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Source: United Nations Children's Fund (UNICEF)
14 December 2016

Children design the school of their dreams in the Gaza Strip

© UNICEF State of Palestine/2016/El Baba
A girl looks inside one of the classrooms that were destroyed during the 2014 hostilities. UNICEF is working with UNDP to rehabilitate
damaged classrooms across the Gaza Strip.

By Laila Barhoum and Catherine Weibel

Across the Gaza Strip, many classrooms have been damaged or destroyed in conflict, leaving children unprotected from the elements and without the tools they need to excel. Learn how UNICEF is working with students to design the school of their dreams.

GAZA, State of Palestine, 14 December 2016 – Two years ago, 50 days of armed conflict took an unprecedented toll on Gaza’s children and schools, with 258 of the latter incurring minor, partial, or severe damage. The destruction of schools had devastating consequences for the education system.

When children began their academic year in September 2014, they found that the appearance of their schools had changed forever – dust and debris covered playgrounds and some classrooms had been reduced to rubble. The damaged schools adversely affected the learning environment and children’s ability to focus on their studies – a problem that continues to this day.

Even prior to the conflict, the education sector was already stretched in this coastal enclave that has been under blockade for nearly ten years. Currently nearly two-thirds of public schools operate in double shifts, their classrooms jammed with too many students. It has significantly shortened class time and has escalated the levels of violence at school.

A second home

UNICEF is working with the United Nations Development Programme (UNDP) to create a better learning environments for these children. Together, the two organizations are rebuilding one public school and rehabilitating another 17, which will also benefit from additional classrooms. The UNICEF-UNDP project is supported by Al Fakhoora, a programme of the ‘Education Above All’ Foundation funded by the Qatar Development Fund, with a view to improving the education of the most vulnerable children.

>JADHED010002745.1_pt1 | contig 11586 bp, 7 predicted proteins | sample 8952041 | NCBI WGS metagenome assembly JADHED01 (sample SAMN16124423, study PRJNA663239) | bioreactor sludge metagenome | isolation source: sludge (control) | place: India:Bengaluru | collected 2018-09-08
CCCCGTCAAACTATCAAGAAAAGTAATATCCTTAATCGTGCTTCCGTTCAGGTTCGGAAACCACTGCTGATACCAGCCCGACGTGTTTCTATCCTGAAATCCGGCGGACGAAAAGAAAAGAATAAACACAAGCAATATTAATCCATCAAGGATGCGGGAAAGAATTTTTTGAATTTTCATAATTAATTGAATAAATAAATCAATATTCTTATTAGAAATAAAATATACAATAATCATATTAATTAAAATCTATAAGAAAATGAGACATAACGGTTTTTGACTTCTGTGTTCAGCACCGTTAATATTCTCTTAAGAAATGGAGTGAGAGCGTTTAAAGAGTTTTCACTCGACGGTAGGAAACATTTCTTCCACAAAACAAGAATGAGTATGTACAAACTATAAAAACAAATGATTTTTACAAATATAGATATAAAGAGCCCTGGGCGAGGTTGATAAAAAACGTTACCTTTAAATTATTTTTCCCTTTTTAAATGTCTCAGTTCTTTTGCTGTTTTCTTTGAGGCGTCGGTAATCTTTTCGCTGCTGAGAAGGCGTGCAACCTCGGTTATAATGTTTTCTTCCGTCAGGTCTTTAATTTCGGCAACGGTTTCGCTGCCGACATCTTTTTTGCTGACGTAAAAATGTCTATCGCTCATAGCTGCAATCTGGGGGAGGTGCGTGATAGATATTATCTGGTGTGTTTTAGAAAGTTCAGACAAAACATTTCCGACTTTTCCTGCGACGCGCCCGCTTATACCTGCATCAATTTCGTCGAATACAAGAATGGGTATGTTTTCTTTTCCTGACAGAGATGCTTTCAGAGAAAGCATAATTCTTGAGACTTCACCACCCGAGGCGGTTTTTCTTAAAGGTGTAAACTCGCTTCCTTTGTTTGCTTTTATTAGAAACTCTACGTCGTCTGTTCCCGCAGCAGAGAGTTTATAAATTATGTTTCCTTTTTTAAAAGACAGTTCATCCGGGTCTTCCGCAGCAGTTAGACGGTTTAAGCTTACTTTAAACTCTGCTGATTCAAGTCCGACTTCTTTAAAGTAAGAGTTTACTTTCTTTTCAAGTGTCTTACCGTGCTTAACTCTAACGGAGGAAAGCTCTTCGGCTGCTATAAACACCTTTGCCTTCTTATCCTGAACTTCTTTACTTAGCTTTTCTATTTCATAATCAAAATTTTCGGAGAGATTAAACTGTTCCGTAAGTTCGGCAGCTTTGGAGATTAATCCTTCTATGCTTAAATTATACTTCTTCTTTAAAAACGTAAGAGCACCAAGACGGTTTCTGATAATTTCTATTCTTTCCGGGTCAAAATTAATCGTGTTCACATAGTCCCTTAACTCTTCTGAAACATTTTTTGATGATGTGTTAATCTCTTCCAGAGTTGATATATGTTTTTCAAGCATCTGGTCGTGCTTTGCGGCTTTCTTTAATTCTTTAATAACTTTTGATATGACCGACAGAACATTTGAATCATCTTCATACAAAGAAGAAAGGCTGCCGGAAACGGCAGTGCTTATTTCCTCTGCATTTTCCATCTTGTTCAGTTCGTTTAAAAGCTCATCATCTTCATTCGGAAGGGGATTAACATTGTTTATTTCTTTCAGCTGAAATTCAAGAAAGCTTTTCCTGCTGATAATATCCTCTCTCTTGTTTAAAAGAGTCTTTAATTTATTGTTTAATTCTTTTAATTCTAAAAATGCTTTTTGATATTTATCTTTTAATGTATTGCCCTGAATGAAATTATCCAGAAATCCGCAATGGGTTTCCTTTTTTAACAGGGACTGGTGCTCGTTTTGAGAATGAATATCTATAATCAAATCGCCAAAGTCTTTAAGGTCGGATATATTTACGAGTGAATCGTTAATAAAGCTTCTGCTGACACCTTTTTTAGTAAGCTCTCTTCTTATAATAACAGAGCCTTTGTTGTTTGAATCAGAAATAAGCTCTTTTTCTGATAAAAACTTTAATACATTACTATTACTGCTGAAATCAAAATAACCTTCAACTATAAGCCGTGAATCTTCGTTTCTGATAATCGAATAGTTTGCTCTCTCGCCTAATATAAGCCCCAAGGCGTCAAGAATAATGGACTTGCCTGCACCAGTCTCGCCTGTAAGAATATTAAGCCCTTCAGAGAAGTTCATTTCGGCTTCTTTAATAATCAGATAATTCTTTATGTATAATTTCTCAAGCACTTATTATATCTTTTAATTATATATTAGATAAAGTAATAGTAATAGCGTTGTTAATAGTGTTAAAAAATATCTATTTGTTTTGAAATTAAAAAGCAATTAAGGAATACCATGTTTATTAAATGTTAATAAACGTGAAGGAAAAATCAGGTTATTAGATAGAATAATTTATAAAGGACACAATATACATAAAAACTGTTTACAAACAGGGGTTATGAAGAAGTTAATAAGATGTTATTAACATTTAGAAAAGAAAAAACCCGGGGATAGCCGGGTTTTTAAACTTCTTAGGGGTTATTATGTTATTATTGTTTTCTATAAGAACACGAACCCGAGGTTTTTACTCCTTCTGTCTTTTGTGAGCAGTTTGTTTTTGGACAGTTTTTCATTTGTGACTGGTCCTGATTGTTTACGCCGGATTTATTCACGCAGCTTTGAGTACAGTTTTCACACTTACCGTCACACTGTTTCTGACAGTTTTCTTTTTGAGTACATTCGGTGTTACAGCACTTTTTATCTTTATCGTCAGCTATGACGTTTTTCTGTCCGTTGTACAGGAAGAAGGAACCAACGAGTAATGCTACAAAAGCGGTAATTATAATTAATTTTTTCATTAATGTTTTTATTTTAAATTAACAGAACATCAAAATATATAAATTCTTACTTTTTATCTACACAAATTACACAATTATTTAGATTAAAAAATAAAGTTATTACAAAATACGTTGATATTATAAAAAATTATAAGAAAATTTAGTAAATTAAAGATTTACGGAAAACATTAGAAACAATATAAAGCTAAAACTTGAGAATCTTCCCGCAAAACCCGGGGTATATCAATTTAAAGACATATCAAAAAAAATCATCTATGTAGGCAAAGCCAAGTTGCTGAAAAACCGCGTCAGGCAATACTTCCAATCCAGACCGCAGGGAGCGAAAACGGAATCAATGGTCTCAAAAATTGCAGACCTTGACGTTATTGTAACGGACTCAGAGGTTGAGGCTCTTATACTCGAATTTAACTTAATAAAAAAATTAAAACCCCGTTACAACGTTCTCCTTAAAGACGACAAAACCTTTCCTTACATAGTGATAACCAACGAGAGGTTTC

In order to make the schools as child-friendly as possible, UNICEF and UNDP consulted with children and adolescents through discussions and drawing sessions. Their views were incorporated into the design of the new schools and classrooms by a ‘child-friendly’ architect.

Many children dreamed of schools that would become their “second homes” – where they could feel safe, protected and cared for. Ranking first among their concerns were classrooms that are well-equipped to protect them all year round.

“Our classroom gets really hot in summer, and very cold in winter. It makes it very uncomfortable to sit in class. I wish we had fans and heaters,” said ten-year-old Hala.

Nine-year-old Nada said she did not like the way her classroom looked. “Most of the windows are broken and the paint on the walls is cracked. I dream of a classroom with beautiful curtains, better lighting and good windows that can protect us from the rain and the sunlight,” she said, while thirteen-year-old Fadia wished for new, safe buildings including clean bathrooms.